Texas County, Missouri Genealogy Trails
Written by: Mansel Coats for one of the Coats/Crawford reunions.
He was the grandson of James and Cammaliza Forrester Crawford Coats.
Cammaliza was the second wife of James Coats.
His first wife, Elizabeth Hart Coats is my gg grandmother.
Thanks to Marguerette Powell
|In the history of the Coats family there are many by the name of James Coats. The first record of one James Coats,
b. 1807 in North Carolina, was from the records of Mount Herman Baptist Church near Shelbyville, TN. The first
minutes were recorded Jan. 9, 1830, and gave the names of James Coats and wife, Elizabeth (Hart) Coats, as charter
members. Nothing is known of his parents. It is known he had a sister, Sally who married a Howard.
James Coats and wife Elizabeth with their ten children migrated by wagon train to Texas County, MO, from Tennessee in 1846. William Jasper Morris, brother-in-law to James Coats, was in this train. Morris had married Agnes R. Hart, a sister to Elizabeth (Hart) Coats.
James Coats homesteaded on S30, Tn30, R10 in the SW corner of Piney Township at Hamilton Creek and Little Piney River. James and his family arrived in Missouri too late in the year to raise anything. They had to live on the little food they brought with them and wild game, which was plentiful at that time. The nearest place to buy anything was Rolla, MO. James rode horseback to Rolla to buy a little gun powder and salt.
He was an expert with an axe. With good timber he could hew a log almost as smooth as if it had been sawed. Soon after they arrived and decided where they wanted to live, he hewed logs to build a cabin and a barn. In 1863, a cyclone blew the top off the cabin; that year he built a two room fame (frame?) house. This house stood until 1903, when his son Asa built a large two story frame house which still stands. Mansel Coats, grandson of James, and his wife Edna presently live in this house.
James Coats could not read or write and realized his handicap. He wanted his children to have an education, so he built a little log house, located near the center of the now Union Cemetery. In 1850 James helped organize the first Baptist Church in Texas County. It was named Union Baptist Church. Church and school were both held in this log house until 1882 when a frame building was built for a church and still stands.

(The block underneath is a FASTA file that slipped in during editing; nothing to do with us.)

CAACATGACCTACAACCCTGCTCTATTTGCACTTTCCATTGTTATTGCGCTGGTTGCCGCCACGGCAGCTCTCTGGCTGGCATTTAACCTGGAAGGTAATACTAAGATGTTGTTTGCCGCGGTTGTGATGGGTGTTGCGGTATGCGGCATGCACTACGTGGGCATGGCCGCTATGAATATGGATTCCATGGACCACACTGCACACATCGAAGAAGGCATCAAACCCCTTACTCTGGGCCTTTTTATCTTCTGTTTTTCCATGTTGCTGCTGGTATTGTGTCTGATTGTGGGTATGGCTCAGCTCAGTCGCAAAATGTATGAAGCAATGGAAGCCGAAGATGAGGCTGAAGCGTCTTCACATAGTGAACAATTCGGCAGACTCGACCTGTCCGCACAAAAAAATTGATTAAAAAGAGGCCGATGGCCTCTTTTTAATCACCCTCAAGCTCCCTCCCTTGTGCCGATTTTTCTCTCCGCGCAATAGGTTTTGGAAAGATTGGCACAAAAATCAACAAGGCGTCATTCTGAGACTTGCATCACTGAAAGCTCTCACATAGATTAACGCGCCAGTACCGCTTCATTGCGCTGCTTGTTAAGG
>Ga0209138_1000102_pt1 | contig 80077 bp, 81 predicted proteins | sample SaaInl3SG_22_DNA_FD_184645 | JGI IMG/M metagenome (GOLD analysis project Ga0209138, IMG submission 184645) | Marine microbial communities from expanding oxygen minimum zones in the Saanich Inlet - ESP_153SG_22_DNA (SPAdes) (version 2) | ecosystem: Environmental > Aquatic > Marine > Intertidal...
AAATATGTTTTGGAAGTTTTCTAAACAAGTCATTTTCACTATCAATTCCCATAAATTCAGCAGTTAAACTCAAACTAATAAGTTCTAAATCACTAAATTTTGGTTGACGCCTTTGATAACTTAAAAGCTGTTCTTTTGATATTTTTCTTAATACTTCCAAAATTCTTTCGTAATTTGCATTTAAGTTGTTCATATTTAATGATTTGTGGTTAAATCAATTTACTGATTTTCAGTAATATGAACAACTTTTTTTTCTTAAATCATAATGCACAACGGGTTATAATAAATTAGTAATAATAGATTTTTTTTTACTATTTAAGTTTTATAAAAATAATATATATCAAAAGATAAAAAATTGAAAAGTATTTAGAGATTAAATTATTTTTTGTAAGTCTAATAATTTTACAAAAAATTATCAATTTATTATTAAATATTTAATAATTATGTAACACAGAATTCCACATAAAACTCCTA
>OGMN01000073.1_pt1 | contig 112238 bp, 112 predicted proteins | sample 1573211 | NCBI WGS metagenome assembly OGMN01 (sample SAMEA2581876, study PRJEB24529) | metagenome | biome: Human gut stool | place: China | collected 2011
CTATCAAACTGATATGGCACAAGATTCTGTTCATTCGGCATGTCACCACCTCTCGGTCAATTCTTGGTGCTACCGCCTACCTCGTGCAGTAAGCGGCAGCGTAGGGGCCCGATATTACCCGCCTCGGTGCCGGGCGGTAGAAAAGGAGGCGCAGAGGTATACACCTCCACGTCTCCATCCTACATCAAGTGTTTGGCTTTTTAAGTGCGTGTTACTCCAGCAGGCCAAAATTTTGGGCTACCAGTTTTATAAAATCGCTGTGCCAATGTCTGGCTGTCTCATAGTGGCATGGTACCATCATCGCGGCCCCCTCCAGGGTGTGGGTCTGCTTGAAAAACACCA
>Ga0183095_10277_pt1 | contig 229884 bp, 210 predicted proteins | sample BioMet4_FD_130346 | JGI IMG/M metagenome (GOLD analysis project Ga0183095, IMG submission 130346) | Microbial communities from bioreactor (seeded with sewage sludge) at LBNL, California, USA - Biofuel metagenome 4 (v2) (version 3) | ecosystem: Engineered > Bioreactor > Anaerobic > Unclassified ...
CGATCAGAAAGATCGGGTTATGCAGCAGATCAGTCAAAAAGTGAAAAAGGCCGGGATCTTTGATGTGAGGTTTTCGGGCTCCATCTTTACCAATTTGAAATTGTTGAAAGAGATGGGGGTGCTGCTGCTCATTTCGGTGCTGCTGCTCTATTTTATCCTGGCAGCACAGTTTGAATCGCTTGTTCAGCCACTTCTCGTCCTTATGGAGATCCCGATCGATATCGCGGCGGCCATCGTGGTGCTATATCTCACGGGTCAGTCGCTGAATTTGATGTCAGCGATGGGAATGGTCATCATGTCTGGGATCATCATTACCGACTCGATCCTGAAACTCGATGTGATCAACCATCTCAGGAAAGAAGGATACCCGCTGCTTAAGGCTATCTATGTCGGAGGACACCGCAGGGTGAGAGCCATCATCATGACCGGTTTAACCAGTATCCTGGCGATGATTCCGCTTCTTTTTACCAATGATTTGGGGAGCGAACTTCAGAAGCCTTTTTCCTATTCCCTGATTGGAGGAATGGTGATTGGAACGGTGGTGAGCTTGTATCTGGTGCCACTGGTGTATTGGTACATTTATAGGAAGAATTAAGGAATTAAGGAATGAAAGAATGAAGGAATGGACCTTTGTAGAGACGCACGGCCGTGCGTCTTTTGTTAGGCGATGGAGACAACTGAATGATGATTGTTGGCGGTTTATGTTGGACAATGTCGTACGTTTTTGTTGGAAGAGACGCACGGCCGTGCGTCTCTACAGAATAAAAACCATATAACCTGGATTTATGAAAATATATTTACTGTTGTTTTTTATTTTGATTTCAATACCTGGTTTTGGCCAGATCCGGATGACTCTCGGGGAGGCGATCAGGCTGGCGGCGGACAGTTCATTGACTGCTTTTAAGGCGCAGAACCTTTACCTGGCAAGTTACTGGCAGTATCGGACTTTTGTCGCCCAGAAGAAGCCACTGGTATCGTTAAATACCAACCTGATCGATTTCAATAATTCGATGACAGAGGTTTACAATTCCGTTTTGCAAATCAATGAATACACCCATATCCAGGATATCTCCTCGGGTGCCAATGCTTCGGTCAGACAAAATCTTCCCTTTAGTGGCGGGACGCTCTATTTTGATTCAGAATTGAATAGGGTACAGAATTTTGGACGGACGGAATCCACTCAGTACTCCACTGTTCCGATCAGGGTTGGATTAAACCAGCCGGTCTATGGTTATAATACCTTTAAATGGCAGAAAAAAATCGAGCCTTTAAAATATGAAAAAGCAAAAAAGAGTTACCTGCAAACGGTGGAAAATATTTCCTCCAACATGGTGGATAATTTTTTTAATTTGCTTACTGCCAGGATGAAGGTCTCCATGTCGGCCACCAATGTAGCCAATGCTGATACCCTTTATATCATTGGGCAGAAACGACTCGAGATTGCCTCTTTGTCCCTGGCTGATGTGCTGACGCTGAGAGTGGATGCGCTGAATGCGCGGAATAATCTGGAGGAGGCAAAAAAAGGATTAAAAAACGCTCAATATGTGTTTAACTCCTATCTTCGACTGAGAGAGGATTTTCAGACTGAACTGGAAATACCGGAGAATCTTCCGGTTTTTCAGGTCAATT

The farming tools the Coats family had to use when they came to Texas County were: a wooden mould board plow, this was a turning plow, which was in later years made of steel; homemade hoes; a scythe; a pitchfork made of a tree limb with three prongs; and an axe. Later years, James Coats bought cattle, some from as far south as Arkansas, and drove them to market in Rolla.
The Civil War years were trying times for people in this area as it was overrun with both Southern and Northern troops, also bushwhackers. James Coats was too old to go to war. He hid out from bushwhackers. A troop of Union Soldiers caught him one day; they made him get on his horse and show them the way to Hartville, MO, where they camped that night. James, being a Southern sympathizer, figured they would kill him the next morning. After they had breakfast, the Captain asked James how he felt that morning. He told the Captain, "You know, I feel just like I did when I left home." The Captain said, "Well get on your horse and go back home."
The bushwhackers killed Ab Hughes, the husband of Polly Ann Coats. They also burned their house and everything they had. James had to get his daughter and children and take care of them.
By two marriages James Coats was the father of twenty children. Sixteen of them lived to have children of their own. At the present time (Dec. 1987) there are well over 1,250 known descendants of James Coats. His second wife was Camaliza (Forrester) (Crawford) Coats, b. Apr. 19, 1827, d. Sept. 28, 1921.
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